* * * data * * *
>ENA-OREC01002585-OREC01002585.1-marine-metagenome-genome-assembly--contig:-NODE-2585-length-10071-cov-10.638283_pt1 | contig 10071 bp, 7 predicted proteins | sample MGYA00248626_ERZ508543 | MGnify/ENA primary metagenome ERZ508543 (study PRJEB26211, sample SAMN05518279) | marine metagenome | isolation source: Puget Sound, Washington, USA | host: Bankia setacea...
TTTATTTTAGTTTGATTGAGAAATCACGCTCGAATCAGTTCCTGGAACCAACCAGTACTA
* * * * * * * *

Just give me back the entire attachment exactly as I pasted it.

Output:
>ENA-OREC01002585-OREC01002585.1-marine-metagenome-genome-assembly--contig:-NODE-2585-length-10071-cov-10.638283_pt1 | contig 10071 bp, 7 predicted proteins | sample MGYA00248626_ERZ508543 | MGnify/ENA primary metagenome ERZ508543 (study PRJEB26211, sample SAMN05518279) | marine metagenome | isolation source: Puget Sound, Washington, USA | host: Bankia setacea...
TTTATTTTAGTTTGATTGAGAAATCACGCTCGAATCAGTTCCTGGAACCAACCAGTACTA